Friday, July 4, 2008

July 4, 2008 – Arriving in France

The trip to France was “tres comfortable”. International flights are so much better than domestic flights. Free peanuts, beverages, pillows, blankets, dinner (with wine), and breakfast. I left the plane, cleared customs and then looked for my luggage. My big suitcase came right away…but where was my bike? I waited for 25 minutes, and still I didn’t see the case. Finally, I asked a woman with an official looking badge about my bike.

“Oversize luggage is by the exit,” she said.

Of course! How could I be so stupid to not know that even though there were no signs or people to explain!

The next challenge was finding my train to Bordeaux. There were no signs saying “Train this way.” So I asked and headed toward gate F. Fortunately, I had a cart so I could haul my two suitcases and bike cases with ease – at least for a while.

Then I came across a sign that said train “this way” which I followed. I went down the elevator and my suitcases tipped over twice. People watched me and seemed annoyed and inconvenienced. No one offered to assist. I took an elevator down to where I thought the train was and didn’t know where to go. All of a sudden, an assembly started down the escalator. The drums pounded and people were cheering. I had asked a man, “Ou est loe TGV?” (Where is the TGV train?) It was difficult to hear his answer, but I realized it involved going up the elevator that I had taken down. I had made a wrong turn.

I lugged my cases back up the elevator, and found a policeman. “Ou est le TGV?”

He spoke some English, and told me I was there. I just had to go down two stories to the train tracks.

It might as well have been rappelling 20 stories down the Empire State building. By this time, lugging my suitcases – even with wheels – had me drenched in sweat.

I looked around, and didn’t see an elevator. So I took two trips with the escalator, first hauling my bike case and then my two suitcases.

At the bottom of the escalator, I was relieved. I saw the train for Bordeaux was coming in 20 minutes. I had made it! And next to me was a friendly man – and I smiled. Thanks for the smile – he said – obviously an American. I felt a sense of comfort for the first time since leaving the plane. We talked about the American economy, the housing fiasco, the price of gas for the 10 minutes we shared. The train arrived, and I asked the porter about my seat. I was at letter B and I had to be at F. Down the tracks I ran with suitcases being pulled from each hand.

Would I get on the train in time? I was nervous. There is a no refund policy with the TGV ticket I purchased. I found car 17, and attempted to lift my luggage up. A woman in a sari, looked like she was going to help me as no one else would lend a hand. Her efforts shamed her son(?) to put aside his cigarette and help me lift up my suitcases.

I was on the train – smelly from my overnight train ride and hauling the suitcases through the airport. I was dressed in athletic pants with my hair in a ponytail – the antithesis of French sophistication. But I am here! On my way to Bordeaux on the 4th of July.

The train ride was relaxing and scenic. I watched the French countryside pass me by. The scene became hypnotic – and I was tired. I wanted to avoid sleeping so I could adjust to the eight hour time difference in France. I walked to the refreshments car and ordered a ham and cheese sandwich and a Beujolais wine. The sandwich was not like any ham and cheese sandwich I have had. Ham was in the middle, then a thin layer of cheese, followed by bread and another thick layer of cheese on the outside. It was like eating a ham/cheese/pizza/sandwich!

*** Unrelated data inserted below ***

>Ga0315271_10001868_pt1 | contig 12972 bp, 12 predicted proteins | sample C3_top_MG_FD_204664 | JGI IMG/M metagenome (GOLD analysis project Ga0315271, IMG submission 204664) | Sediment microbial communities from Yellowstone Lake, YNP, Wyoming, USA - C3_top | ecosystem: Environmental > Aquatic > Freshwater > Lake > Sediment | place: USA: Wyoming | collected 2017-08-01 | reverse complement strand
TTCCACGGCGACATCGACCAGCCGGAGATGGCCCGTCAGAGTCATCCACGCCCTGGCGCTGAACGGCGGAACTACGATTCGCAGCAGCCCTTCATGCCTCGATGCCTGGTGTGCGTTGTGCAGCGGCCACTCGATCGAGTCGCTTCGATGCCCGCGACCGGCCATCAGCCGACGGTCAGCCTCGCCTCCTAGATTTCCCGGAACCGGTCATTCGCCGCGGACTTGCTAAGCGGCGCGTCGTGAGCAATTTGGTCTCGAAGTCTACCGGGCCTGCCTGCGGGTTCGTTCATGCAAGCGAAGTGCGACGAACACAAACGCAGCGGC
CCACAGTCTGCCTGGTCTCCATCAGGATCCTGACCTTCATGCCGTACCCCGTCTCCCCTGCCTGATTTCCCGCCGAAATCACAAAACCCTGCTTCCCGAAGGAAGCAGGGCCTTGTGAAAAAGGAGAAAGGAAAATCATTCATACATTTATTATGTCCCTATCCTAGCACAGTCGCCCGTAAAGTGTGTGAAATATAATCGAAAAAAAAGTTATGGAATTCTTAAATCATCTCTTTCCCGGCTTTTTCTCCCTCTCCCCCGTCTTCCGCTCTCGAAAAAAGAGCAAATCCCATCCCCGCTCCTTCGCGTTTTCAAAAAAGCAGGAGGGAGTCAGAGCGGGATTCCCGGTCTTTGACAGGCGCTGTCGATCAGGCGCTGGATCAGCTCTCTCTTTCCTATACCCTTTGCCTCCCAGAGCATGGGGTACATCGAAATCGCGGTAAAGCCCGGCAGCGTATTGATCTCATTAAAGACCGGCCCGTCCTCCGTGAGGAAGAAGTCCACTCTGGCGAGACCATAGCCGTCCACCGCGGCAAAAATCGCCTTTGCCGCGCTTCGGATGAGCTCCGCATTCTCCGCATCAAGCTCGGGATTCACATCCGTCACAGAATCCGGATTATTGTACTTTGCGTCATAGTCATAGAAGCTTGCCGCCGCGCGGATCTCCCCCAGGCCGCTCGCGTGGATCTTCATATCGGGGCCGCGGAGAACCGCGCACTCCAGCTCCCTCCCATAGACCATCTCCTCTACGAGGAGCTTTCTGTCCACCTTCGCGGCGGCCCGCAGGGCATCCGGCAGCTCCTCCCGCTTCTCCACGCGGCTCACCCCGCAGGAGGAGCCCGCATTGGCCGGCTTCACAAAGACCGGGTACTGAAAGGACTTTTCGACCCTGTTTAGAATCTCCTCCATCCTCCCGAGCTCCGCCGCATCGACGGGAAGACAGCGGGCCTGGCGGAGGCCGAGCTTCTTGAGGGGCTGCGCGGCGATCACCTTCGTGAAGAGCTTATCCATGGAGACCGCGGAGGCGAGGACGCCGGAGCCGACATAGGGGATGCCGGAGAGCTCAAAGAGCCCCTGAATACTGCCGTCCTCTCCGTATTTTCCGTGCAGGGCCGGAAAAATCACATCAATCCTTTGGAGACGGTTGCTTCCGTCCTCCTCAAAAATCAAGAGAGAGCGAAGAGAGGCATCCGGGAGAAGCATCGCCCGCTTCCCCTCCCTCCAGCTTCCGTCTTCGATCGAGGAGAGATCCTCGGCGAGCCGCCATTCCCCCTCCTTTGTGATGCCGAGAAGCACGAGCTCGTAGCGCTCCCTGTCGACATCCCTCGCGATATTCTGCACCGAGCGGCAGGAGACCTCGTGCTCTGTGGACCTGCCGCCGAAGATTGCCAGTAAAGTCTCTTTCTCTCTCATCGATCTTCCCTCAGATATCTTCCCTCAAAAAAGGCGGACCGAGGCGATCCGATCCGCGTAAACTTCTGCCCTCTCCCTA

Four and a half hours later I had reached my destination – the Bordeaux St. Jean Railway station. The hotel was nearby, but first I had to go down a flight of stairs and up again to avoid crossing over the train tracks. I walked and found a ramp down and then an escalator up. My arms were aching and I was sweating profusely once again. I walked slowly through the crowds in the station. “Excusez moi!” I said loudly as I attempted to avoid running into people. I made it outside and knew the hotel was only a few blocks away. Only…over narrow sidewalks made of crooked bricks. I wanted to sit down and stop where I was. Then a man came by and offered to help me wheel my bike to the hotel. I was so relieved and happy.

I checked into the hotel and took the elevator to my room. Three people saw me lugging the bike and asked me if I was part of the Wide Open Road tour group. Ian (from Australia), Jonathan and Becky (both from England) asked if I wanted to join them for dinner. (I'm on the right side of the photo.) We had tasty Bordeaux wine and then with the help of some locals found a local pizza place. We had struggled to find a place that Jonathan, a vegetarian, could find some food. After walking and walking from place to place, I stopped two couples on the street and asked for help. They were happy to walk us to the pizza place. My companions were surprised that these people were walking with us. They asked if I knew them. No - just getting the help I need and muddling through with my very bad French. The amazing thing I realized is that people appreciate it if you even try to speak their language. I didn't have to do it well - the effort was what mattered.

It’s now after 1 a.m. on July 5 – and I can’t sleep!

(The architecture around Bordeaux is amazing. Check out the photo with the lovely statues atop the building.)

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